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Man Utd's Asian Focus Is Bad News for U.S.

Ji Sung+Park+fans Man Utd's Asian Focus Is Bad News for U.S.
It doesn’t seem that Manchester United will be rushing back to the United States for preseason friendlies anytime soon. Man United Chief Executive David Gill is quoted in The Guardian newspaper as saying that Asia and Africa, instead of America, will be the focus to globalize their brand.

I wonder, though, if Gill would have still said the same thing if Chelsea wasn’t playing their preseason friendlies in the United States. It seems to me that Gill’s comments may be more of a war of words than a policy from Man United. Albeit, Gill’s statement doesn’t hold out much hope for the Red Devils returning to the States in the next couple of summers which is unfortunate because the EPL (and the team) is flourishing in the U.S.

Will the fanbase in the States ever reach the point where hordes of fans will welcome Man United (or any other EPL team) such as in Asia? Never. Not even the introduction of David Beckham could create that type of hysteria. It’s not in the U.S.’s culture to stand enmasse.

The real reason for United focusing on Asia and Africa instead of America is money. I’ve written about the growth of the Premier League in both of those continents on the EPL Talk Blog before. The concern for fans of Premier League clubs, though, is whether more sides will avoid the U.S. in future summers and play in Asia as the following clubs are doing this summer: Man United, Liverpool, Portsmouth, Fulham, Bolton and Reading.

While the U.S. won’t be able to match the hysteria around the matches, what it does offer is a loyal fan base who would fill the seats in the stadiums and buy the merchandise. What it can’t match is the sheer size of the Asian market and the potential for Premier League clubs to sell massive amounts of shirts resulting in the building of a loyal fan base who will continue to buy merchandise for years to come.

Unfortunately for fans of Premier League clubs in America, it’s a no-win situation when competing against the Asian market. David Gill’s comments paint a disappointing outlook for EPL hungry fans in the United States. Let’s see how many Premier League clubs come to the States next summer.

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About Christopher Harris

Founder and publisher of World Soccer Talk, Christopher Harris is the managing editor of the site. He has been interviewed by The New York Times, The Guardian and several other publications. Plus he has made appearances on NPR, BBC World, CBC, BBC Five Live, talkSPORT and beIN SPORT. Harris, who has lived in Florida since 1984, has supported Swansea City since 1979. He's also an expert on soccer in South Florida, and got engaged during half-time of a MLS game. Harris launched EPL Talk in 2005, which was rebranded as World Soccer Talk in 2013.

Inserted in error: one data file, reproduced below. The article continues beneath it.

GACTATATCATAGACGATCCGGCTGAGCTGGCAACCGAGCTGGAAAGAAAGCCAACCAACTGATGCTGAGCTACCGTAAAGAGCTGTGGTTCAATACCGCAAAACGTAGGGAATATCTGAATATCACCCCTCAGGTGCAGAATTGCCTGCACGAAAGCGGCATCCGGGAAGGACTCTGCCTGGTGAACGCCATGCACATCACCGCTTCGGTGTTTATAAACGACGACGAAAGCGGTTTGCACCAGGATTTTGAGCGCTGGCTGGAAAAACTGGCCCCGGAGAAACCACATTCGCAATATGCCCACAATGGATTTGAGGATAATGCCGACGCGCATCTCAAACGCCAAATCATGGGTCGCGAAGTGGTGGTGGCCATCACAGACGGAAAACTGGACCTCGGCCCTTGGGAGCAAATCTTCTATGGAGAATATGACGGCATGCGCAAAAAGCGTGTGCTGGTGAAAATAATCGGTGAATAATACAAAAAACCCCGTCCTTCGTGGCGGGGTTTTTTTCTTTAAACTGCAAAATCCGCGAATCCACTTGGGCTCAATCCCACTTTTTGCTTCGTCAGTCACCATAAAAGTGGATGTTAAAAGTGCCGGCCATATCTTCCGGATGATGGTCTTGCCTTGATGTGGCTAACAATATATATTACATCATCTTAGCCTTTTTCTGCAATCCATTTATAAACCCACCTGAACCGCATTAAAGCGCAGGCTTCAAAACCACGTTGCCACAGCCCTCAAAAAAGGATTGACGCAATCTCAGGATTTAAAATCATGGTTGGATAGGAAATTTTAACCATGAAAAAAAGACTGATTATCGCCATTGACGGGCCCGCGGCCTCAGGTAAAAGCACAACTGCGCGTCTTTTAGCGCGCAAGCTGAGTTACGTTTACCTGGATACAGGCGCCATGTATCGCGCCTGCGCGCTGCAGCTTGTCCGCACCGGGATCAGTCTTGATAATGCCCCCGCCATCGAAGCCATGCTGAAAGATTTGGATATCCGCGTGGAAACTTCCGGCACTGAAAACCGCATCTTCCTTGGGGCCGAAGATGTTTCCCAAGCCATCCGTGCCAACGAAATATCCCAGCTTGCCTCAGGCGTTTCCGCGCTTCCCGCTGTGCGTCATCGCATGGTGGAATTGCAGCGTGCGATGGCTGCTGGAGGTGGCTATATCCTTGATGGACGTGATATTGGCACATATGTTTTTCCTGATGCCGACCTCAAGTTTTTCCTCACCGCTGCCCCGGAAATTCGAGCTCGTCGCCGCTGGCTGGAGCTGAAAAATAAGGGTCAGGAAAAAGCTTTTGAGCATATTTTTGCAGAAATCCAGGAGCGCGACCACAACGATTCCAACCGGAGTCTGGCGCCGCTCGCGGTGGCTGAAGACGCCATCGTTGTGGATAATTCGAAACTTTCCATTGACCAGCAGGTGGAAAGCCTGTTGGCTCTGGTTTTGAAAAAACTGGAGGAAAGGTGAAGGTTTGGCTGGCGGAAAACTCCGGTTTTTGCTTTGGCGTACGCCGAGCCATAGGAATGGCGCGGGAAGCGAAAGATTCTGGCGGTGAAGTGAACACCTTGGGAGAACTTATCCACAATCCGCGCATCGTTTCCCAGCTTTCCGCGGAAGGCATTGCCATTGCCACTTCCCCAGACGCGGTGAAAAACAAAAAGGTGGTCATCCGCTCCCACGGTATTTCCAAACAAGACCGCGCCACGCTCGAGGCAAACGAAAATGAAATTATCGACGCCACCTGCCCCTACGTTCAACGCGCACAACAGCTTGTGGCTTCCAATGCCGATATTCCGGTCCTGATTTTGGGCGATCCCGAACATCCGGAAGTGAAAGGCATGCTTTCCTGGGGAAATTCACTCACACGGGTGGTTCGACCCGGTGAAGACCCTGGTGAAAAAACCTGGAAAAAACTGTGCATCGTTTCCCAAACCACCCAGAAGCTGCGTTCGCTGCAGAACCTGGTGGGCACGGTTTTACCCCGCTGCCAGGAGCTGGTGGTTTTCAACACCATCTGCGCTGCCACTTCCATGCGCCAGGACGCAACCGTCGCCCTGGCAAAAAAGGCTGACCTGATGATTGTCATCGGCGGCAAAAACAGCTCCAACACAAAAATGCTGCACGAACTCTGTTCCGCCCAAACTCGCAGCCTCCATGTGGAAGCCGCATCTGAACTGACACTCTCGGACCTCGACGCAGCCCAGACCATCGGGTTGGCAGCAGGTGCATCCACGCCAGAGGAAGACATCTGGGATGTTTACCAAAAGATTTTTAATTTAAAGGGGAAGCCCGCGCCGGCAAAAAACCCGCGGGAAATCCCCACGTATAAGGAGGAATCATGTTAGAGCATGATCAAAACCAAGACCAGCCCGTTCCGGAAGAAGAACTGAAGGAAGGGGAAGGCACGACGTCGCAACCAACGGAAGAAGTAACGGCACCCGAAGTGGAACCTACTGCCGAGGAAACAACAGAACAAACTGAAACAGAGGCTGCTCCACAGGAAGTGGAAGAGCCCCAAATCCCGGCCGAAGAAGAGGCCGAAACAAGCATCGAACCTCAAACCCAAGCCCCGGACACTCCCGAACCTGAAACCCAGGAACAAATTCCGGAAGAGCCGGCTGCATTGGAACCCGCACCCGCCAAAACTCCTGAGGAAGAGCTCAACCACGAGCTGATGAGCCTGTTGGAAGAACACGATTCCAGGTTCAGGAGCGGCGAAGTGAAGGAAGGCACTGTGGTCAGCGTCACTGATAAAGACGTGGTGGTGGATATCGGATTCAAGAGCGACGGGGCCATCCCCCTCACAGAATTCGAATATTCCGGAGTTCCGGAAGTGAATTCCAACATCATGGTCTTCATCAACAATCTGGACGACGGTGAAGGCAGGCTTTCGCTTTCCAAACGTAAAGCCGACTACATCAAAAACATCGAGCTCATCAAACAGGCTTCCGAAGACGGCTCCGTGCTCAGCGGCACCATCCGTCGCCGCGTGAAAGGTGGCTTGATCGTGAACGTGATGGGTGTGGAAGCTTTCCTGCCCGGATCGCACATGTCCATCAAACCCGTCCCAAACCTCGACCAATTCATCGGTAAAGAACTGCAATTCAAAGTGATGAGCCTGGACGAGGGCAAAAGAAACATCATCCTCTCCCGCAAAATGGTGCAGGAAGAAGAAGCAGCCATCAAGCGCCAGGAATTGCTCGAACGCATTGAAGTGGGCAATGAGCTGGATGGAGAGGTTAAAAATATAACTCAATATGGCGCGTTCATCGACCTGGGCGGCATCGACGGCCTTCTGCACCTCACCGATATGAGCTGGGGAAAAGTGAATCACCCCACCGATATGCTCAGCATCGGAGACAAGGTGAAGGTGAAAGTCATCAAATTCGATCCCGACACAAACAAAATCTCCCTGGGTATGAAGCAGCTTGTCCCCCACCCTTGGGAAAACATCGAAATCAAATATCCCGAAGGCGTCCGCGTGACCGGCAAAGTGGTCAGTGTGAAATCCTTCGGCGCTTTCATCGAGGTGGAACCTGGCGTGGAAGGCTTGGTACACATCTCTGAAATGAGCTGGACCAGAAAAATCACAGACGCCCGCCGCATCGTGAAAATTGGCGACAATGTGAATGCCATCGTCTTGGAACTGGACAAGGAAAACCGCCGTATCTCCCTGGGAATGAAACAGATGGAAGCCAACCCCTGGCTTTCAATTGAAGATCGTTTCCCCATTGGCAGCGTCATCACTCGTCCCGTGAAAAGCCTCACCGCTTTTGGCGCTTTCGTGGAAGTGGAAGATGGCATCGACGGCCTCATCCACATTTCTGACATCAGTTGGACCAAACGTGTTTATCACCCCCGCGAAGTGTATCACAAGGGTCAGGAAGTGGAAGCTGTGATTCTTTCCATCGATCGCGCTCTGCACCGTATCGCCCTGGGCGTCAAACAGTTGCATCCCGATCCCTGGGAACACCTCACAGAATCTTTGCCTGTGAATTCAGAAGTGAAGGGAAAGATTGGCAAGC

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3 Responses to Man Utd's Asian Focus Is Bad News for U.S.

  1. Johnny on the Spot says:

    Do you think this opens the doors for other teams to market their brand, such as with Everton or Villa this year. Or do you think it means the Chelsea brand will continue to grow?

  2. Anonymous says:

    There’s still plenty of room for others. The profusion of purpose-built grounds, the fact that English is the first language of choice hereabouts, the relatively short and easy trip and the pound-to-dollar exchange rate (a/k/a King George’s Revenge) all work in its favor, both for fans in the States and traveling support.

    Reading had to strike while the iron was hot, with Seol in their squad. They’ve yet to pay us a visit but, for the reasons spelled out above, should be booking next summer now if they haven’t already.

    And besides –you’ve paid a hundred bucks to sit with 65,000 and see United or Bayern or Milan in a game that doesn’t matter one time, and you’ve done it a thousand. Tough to schedule summer friendlies worth the money with MLS in-season I know, but in any case some new blood would do all some good.

  3. The Gaffer says:

    Johnny on the Spot,

    Excellent questions. Chelsea fans may disagree with me, but I’m not entirely convinced that their tour of the States is doing much to expand their brand Stateside. California, yes. The rest of the country, no.

    You do raise an excellent point in that clubs like Everton and Aston Villa may have better luck expanding their fan base in the States than the other sides who are heading to Asia.

    I can’t foresee tons of fans becoming Villa or Everton fans overnight, but they’ll definitely win some hearts and minds of soccer fans Stateside if they put in convincing performances.

    Reading could build a big fan base in America. They already are appreciated by many expats and Americans living Stateside.

    The Gaffer

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